Innistrad Limited: First Impressions

Posted in Limited Information on September 27, 2011

By Steve Sadin

This past weekend I played in the Innistrad Prerelease at Jim Hanley's Universe (JHU) in Manhattan, and I had an absolute blast. I'm looking forward to going back there for some Saturday afternoon drafts as soon as the set gets released.

It's interesting to go from playing Magic 2012, where players would jump through hoops to be able to block and trade with creatures early because of bloodthirst, to Innistrad, where players are incentivized to go out of their way to keep their opponents' creatures alive because of morbid (and because of cards like Stitched Drake that require you to exile creatures from your graveyard).

Stitched Drake | Art by Chris Rahn

Over time, players will certainly adjust to this new reality, but at the Prerelease a lot of players still seemed to be in Magic 2012 mode, where they would take any reasonable trade that they could make (provided it would prevent them from taking any damage that turn).

Yes, it's still important to protect your life total, but you'll be able to earn quite a few extra wins if you are conscious of the fact that many of your opponents are going to actively want their creatures to die so they can summon bigger, and better, replacements.

    How Fast Is It?

While I don't think it will end up being as fast as Magic 2012 Limited was, Innistrad Limited is faster than you probably think it is. Werewolves punish players for missing early drops. Vampires like Bloodcrazed Neonate can grow to abnormal sizes if you don't have a way to deal with them quickly. Darkthicket Wolf can take huge chunks out of your life total if you don't deal with it fast. You've got creatures like Stitched Drake that are absolute all-stars for their costs. And to top it all off, you've got cards like Brimstone Volley and Rally the Peasants that can allow you to close out games in a hurry.

Over the next few weeks, I'm going to keep a close eye on the speed of the format. Will slow control decks have the tools to thrive? Or are the tools for aggressive decks so strong, and the penalties for not casting spells (and consequently turning on opposing Werewolves) so high, that players will need to fill their decks up with cheap creatures in order to remain competitive?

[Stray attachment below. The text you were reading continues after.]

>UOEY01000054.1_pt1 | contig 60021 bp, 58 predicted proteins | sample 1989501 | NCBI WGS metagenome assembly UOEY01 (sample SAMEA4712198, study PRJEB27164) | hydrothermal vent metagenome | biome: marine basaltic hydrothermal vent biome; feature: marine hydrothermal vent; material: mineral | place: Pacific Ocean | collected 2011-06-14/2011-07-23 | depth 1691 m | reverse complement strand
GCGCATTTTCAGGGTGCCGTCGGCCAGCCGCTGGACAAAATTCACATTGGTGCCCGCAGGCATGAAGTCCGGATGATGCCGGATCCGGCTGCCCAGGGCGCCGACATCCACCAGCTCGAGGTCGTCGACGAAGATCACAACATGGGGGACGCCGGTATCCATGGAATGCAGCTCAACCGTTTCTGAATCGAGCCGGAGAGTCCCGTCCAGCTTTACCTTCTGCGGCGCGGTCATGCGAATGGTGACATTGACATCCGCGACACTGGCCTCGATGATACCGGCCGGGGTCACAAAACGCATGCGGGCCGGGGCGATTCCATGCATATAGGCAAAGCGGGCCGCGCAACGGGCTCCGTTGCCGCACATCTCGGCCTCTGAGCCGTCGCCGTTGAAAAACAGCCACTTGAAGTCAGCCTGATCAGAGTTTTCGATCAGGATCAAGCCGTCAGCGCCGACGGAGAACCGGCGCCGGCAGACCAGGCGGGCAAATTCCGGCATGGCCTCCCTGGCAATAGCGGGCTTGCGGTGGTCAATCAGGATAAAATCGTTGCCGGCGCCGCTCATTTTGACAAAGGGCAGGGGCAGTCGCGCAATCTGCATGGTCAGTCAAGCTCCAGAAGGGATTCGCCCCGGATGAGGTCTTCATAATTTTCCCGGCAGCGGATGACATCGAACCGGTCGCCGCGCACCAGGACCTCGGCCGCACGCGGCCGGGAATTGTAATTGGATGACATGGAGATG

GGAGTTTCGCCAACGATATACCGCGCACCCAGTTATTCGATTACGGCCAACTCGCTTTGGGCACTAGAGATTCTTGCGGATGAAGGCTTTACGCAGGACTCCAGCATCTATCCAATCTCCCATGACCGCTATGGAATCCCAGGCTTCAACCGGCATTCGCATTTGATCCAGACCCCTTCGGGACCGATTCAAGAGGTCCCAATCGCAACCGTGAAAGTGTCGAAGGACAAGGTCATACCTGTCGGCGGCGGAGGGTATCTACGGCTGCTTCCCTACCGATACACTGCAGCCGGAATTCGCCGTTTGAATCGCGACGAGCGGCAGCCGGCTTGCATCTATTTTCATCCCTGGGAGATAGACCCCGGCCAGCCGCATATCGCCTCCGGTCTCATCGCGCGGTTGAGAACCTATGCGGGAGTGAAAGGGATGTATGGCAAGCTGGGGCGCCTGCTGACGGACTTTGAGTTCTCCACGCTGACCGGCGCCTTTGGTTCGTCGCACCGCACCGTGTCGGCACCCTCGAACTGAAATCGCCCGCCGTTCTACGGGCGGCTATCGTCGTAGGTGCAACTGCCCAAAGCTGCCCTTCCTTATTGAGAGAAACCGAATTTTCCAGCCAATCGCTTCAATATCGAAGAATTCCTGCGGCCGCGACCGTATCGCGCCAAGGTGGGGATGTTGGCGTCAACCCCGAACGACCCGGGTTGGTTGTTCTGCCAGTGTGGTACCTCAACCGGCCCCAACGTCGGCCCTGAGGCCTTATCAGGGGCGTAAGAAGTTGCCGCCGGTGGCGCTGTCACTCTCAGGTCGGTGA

Steve's Innistrad Prerelease Sealed Pool

Download Arena Decklist

It didn't take me long to decide that I was going to play green, and that I was not going to go with blue or black. Green had a ton of good creatures to fill out my curve with, plus Gutter Grime (which is particularly strong in Sealed). I very briefly looked at a white-red version of the deck, but it just didn't have anywhere near as good of a creature base, or a curve, as the green-white or red-green versions of the deck did.

The only thing left for me to do at this point was to decide if I wanted to go with my white or my red as my support color, and then to trim down to 22 or 23 spells.

After a bit of deliberation, here's what I wound up playing:

Steve's Innistrad Prerelease Sealed Deck

Download Arena Decklist

I finished the tournament 3-1 and was very happy with the deck's performance.

While my opponents were choosing to draw first and expecting that they would have plenty of time to get their three colors of mana and eventually close out the game with six- and seven-mana bombs, I was busy killing them.

My two copies of Rakish Heir were absolute all-stars for me. There were games where I would use my removal to clear a path for my Vampires, and they would gradually grow to unmanageable sizes. Then there were other games where my opponents would trade with my Rakish Heir at the first opportunity, and this would enable me to cast a 5/5 Festerhide Boar.